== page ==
Moy lays out her fibers from start to finish, with “brushstrokes” of fiber, much as a painter applies paint to the canvas.  When she is finished laying out her merino roving, she then felts the entire picture as one piece.  Later, she needle felts details and then embroiders with machine stitching.

My approach was a bit different, in that I prefer to layout my base first then wet felt it so that I end up with a pre-felted white base on which to paint my picture.  I had previously used this technique in creating other felt painting and so was comfortable with the approach.  After my white domestic 56’s base (2 layers) was completed and dry, I began the process of laying on merino fibers in various colors, not exactly the same as Moy.  I added tussah silk highlights and then wet-felted the entire piece.

After drying, I began to needle-felt details, such as shadowing for the vase, some detailing for the flowers.  I chose not to machine stitch or hand embroider, rather I allowed the needle felting to be my finishing.

Cathys Moy

Newly armed with a stapler gun and some stretcher bars, I backed the 12″ x 12″ piece with blue commercial felt and framed it.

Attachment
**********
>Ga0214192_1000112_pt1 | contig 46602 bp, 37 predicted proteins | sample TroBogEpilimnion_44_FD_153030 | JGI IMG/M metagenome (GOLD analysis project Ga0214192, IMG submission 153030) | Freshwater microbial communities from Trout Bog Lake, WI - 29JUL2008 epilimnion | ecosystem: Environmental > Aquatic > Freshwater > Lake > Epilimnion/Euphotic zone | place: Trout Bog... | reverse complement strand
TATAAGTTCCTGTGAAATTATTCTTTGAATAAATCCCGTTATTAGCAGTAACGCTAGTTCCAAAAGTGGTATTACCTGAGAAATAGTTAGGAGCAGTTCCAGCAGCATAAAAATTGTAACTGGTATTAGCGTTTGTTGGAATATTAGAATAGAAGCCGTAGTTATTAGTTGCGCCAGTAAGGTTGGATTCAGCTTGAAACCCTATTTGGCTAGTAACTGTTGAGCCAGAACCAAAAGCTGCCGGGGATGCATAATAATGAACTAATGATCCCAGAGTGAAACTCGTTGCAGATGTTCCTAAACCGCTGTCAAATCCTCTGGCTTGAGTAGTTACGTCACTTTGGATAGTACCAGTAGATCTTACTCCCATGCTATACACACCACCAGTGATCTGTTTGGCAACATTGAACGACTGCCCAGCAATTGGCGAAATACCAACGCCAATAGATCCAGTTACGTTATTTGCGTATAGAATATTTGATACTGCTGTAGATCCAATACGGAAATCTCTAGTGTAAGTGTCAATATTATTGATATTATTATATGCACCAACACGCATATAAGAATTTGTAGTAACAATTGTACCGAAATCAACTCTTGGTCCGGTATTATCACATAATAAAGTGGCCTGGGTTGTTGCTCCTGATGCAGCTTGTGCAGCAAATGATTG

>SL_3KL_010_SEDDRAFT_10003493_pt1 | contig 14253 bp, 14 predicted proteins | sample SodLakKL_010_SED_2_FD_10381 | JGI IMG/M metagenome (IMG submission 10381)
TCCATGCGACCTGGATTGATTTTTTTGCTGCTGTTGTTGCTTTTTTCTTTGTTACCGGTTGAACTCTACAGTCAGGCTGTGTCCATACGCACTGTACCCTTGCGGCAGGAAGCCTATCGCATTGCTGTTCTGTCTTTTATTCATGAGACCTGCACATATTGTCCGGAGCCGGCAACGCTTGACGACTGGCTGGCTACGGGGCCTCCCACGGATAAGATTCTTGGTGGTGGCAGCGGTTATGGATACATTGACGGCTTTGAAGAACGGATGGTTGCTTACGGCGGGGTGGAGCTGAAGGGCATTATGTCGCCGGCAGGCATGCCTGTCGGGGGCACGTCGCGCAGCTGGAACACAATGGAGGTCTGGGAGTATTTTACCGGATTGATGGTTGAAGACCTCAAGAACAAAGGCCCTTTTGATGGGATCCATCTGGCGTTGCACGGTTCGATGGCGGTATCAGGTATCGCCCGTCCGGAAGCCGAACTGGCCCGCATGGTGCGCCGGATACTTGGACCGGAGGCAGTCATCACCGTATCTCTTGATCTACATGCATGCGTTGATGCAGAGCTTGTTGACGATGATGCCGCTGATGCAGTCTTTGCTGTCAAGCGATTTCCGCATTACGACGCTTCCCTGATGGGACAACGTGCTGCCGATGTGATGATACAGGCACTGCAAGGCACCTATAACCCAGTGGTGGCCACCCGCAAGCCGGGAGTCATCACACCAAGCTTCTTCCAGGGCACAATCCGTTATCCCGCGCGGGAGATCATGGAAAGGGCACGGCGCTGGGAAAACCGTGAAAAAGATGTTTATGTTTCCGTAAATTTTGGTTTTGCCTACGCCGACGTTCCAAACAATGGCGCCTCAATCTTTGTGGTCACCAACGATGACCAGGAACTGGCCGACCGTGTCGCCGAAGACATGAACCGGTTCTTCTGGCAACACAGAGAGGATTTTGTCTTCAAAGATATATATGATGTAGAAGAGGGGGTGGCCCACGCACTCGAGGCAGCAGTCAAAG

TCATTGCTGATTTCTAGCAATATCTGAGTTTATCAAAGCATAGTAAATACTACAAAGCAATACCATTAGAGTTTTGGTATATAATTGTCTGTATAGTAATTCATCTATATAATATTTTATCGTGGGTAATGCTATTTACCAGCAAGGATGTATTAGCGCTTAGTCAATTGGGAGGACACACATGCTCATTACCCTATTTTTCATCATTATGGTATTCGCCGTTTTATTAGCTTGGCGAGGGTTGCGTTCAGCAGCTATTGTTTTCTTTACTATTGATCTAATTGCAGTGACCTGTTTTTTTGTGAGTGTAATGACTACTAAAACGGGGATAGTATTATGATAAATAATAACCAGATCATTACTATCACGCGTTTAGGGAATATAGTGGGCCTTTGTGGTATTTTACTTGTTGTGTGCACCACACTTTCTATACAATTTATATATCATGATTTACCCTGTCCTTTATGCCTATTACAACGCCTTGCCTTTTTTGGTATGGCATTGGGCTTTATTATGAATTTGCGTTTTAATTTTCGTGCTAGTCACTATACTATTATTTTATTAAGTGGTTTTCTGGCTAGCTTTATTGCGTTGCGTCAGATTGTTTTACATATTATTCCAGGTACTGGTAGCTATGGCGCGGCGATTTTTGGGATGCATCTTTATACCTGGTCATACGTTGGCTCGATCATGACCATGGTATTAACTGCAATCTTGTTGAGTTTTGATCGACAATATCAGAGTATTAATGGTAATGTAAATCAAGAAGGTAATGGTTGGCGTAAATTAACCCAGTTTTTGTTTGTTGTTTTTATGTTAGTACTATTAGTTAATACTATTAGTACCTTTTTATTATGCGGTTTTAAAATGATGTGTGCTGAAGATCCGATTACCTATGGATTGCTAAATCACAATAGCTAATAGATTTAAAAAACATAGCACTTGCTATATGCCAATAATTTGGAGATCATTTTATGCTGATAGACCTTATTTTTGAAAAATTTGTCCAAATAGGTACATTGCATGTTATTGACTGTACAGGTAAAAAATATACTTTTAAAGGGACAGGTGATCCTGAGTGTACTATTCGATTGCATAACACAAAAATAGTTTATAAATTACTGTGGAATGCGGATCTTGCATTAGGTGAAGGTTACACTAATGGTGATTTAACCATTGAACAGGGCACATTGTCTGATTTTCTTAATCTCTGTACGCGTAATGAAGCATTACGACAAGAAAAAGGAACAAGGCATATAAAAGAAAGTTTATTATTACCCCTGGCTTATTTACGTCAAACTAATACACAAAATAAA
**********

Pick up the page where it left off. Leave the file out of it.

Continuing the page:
Marilyn —

I chose to follow Moy’s method as mentioned above in Cathy’s description. For me there were a few firsts — I had never “cut” roving, had done free motion machine stitching or embroidered felt.


I made the base from batts I had made using dark colors, then added the lighter accents, the vase, then built the picture from the background forward laying out the background leaves then cut the flowers and laid them out.  I added some silk embellishments, angelina and nepps, then I wet felted the piece.

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After it was dry, I needle felted around the vase and added needle felted shadows on and around the vase and some details in the flowers.  My challenge came when I started the machine embroidery.  The felt around the flowers was thick because of the layering of the background leaves. My machine wasn’t happy about that.  After a couple of broken needles and a lot of frustration, I finally finished.  I added a couple of hand embroidered flower details to finish it.  I enjoyed trying a new technique, but will keep in mind the potential thickness issue when doing anything similar again.

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After cleaning it up a bit, it is now sitting in the “to be framed pile.”




Book Review: Creating Felt Artwork

Book Review: Creating Felt Artwork

Creating Felt Artwork: a step by step guide